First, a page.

Big Kids: 7-9 • Tweens: 10-12 • Teens: 13-17

5 Hidden Gems of Ireland’s North

See recent posts by Courtney Elko

Everyone knows about the Cliffs of Moher and the Blarney Stone in Ireland — and those are must-see icons, don’t get us wrong! But did you know the cliffs at Slieve League are actually larger than the Cliffs of Moher? Have you heard of Katie’s Cottage, a replica Claddagh (as in the ring) home in Galway. How about the former mansion of a female Irish pirate? These hidden gems are situated in the northern half of Ireland and we’re letting the secrets out!

Pirate Adventure Park at Westport House

1. Westport House – County Mayo

About 90 minutes from both Galway and Sligo on Ireland’s West Coast is the Westport House, a historic estate where every generation in the family will want to spend an entire day. The 480-acre estate was once the property of Irish Pirate Grace O’Malley, who ruled the land and sea in the 16th century.

Today, the pirate theme continues on the estate’s Pirate Adventure Park, where kids can ride amusement rides, race on go-karts or down slides, go ziplining or bounce in their own castle. While the kids are having some thrills outside, the adults will love touring the mansion and hearing the stories of Grace O’Malley and the generations of her family who continued to run Westport House until 2017.

If mansions and pirates aren’t enough to fill the day, there is a log flume, archery and falconry attraction; walking trails through gorgeous gardens and wooded areas; a large pond, picnic areas and cafes and much more.

Recommended Hotel: Ballynahinch Castle Hotel

2. Katie’s Cottage – County Galway

Galway is a popular destination for families to visit on a trip to Ireland, but make sure to stop at Katie’s Cottage in the Claddagh Arts Centre. It’s easy to miss, but worth a stop for sure. The Claddagh people were once the main fishermen in the area for centuries. The word Claddagh means “stoney shore” (fitting for Galway’s shoreline) and the traditional Irish Claddagh ring originated from this village. Unfortunately, as Galway grew and commercial fishing became more popular in the early 1900s, the Claddagh slowly disappeared. The Claddagh people were poor and lived in thatched roof houses and Katie’s Cottages was constructed to pay homage to the people and the village. Inside Katie’s Cottage, kids can see how the Claddagh lived and how 14 people, plus animals, lived in such small quarters. There’s always a fire going inside the cottage and tea and scones are waiting to welcome families who visit. Check out the local artworks and jewelry for sale, as well at the Arts Centre attached to the cottage. If you are seeking a vintage Claddagh ring, this is the place to look!

Recommended Hotel: Galway Bay Hotel

Giants Desk and Chair at Slieve League

3. Slieve League – County Donegal

The cliffs at Slieve League (also known as Sliabh or Slieve Liag) are located on Ireland’s West Coast along the Wild Atlantic Way. The cliffs extend up from the ocean more than 1,972 feet, which is nearly three times higher than the Cliffs of Moher to the south. Experienced hikers will love the adventure of walking along the cliff peaks. But taking in the impeccable views on a clear day is what families will enjoy most about Slieve League. Make sure to check out the rock formation in the water below — some say the two large rocks situated in a cliff’s cove look like a giant’s desk and chair. What do you think?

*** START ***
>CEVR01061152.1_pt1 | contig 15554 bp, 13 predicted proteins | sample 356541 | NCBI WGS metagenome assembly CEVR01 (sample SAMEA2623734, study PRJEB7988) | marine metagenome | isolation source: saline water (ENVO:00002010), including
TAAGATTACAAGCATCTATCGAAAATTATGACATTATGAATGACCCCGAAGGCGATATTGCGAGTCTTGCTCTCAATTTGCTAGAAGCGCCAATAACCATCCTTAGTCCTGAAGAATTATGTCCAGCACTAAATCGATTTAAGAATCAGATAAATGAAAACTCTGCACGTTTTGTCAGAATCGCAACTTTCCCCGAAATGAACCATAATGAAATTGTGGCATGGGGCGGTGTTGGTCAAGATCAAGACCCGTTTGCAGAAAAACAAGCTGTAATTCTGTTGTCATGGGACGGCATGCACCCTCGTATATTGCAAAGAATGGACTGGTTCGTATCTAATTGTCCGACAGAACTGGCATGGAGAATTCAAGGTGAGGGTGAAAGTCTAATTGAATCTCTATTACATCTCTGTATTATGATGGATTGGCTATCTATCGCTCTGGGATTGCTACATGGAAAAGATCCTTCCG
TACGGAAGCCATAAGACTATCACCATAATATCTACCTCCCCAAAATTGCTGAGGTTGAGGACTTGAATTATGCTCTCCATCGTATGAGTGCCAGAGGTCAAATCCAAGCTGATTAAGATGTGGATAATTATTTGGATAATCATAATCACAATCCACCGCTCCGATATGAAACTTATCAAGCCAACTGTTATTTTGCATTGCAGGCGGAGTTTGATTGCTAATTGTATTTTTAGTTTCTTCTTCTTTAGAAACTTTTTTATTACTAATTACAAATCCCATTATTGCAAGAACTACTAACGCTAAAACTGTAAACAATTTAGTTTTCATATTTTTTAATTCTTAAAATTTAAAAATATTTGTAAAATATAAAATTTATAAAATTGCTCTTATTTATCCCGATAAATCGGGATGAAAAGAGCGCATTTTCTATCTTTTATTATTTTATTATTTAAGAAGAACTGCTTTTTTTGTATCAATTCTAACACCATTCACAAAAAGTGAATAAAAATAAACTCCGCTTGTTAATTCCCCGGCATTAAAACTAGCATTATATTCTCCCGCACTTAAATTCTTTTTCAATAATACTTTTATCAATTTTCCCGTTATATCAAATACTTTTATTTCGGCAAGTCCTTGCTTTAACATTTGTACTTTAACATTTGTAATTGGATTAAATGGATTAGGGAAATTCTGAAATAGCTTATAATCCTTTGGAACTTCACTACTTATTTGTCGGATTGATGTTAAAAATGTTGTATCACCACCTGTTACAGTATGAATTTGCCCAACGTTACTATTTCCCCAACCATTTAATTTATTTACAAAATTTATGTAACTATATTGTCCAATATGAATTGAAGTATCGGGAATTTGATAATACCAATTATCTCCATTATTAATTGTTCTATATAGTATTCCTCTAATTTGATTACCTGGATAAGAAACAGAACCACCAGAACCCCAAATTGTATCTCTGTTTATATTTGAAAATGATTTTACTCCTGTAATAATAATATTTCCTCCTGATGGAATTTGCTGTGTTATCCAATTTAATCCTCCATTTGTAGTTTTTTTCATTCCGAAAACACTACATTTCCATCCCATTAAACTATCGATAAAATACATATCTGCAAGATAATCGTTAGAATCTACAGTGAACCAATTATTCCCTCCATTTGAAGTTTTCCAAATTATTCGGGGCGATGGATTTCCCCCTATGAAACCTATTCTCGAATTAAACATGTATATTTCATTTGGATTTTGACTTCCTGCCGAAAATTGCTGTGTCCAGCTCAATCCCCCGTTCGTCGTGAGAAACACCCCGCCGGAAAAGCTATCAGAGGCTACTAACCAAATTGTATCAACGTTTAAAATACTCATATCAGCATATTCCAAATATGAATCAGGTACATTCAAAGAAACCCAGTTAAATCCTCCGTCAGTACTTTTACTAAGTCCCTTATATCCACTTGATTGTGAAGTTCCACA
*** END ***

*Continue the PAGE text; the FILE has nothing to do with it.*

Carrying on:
Recommended Hotel: Lough Eske Castle, A Solis Hotel & Spa

4. Titanic Museum – Belfast, Northern Ireland, U.K.

The Titanic Museum in Northern Ireland’s Belfast is not really a secret as it’s one of Belfast’s most popular tourist destinations. But families may be surprised by just how amazing and kid-friendly this museum is. The RMS Titanic was constructed in Belfast between 1909 and 1911 and this large, interactive museum (which happens to be shaped like an iceberg) walks families through the journey of its creation. View the blueprints as you step on an interactive screen on the floor, ride in a tram car through the shipyard, experience launch day with a view of the actual ship’s dock, listen to first-hand audio accounts of the ship’s sinking, and watch a video of the discovery of the Titanic’s wreckage on the ocean floor. This is more than a museum about the Titanic; it’s an experience that tells the entire journey — albeit a short journey — of what was supposed to be the world’s first unsinkable ship.

Recommended Hotel: Malone Lodge Hotel & Apartments

Glenveagh Castle in Glenveagh National Park

5. Glenveagh Castle – County Donegal

Within the 40,000 acres of Glenveagh National Park, Ireland’s second largest national park, families will find Glenveagh Castle. This stone castle was built from granite between 1868 and 1873 and had only three owners, who never had any heirs. The final owner, Henry P. McIlhenny, of Philadelphia, purchased the castle in 1937 and summered at the castle that was just a few miles from where his grandfather once lived. In the 1980s, McIlhenny bestowed the castle and estate to Ireland and a few years later the park and castle were opened to the public.

Families will love taking a guided tour inside the castle and hearing stories about each room and all of the castle’s owners through the years — one of which mysteriously disappeared! After the tour, make sure to stroll the gorgeous gardens and see Lough Veagh and the pool that overlooks the lake waters. Families will also love hiking or biking the many walking trails that run throughout the castle grounds and the national park.

Recommended Hotel: Harvey’s Point

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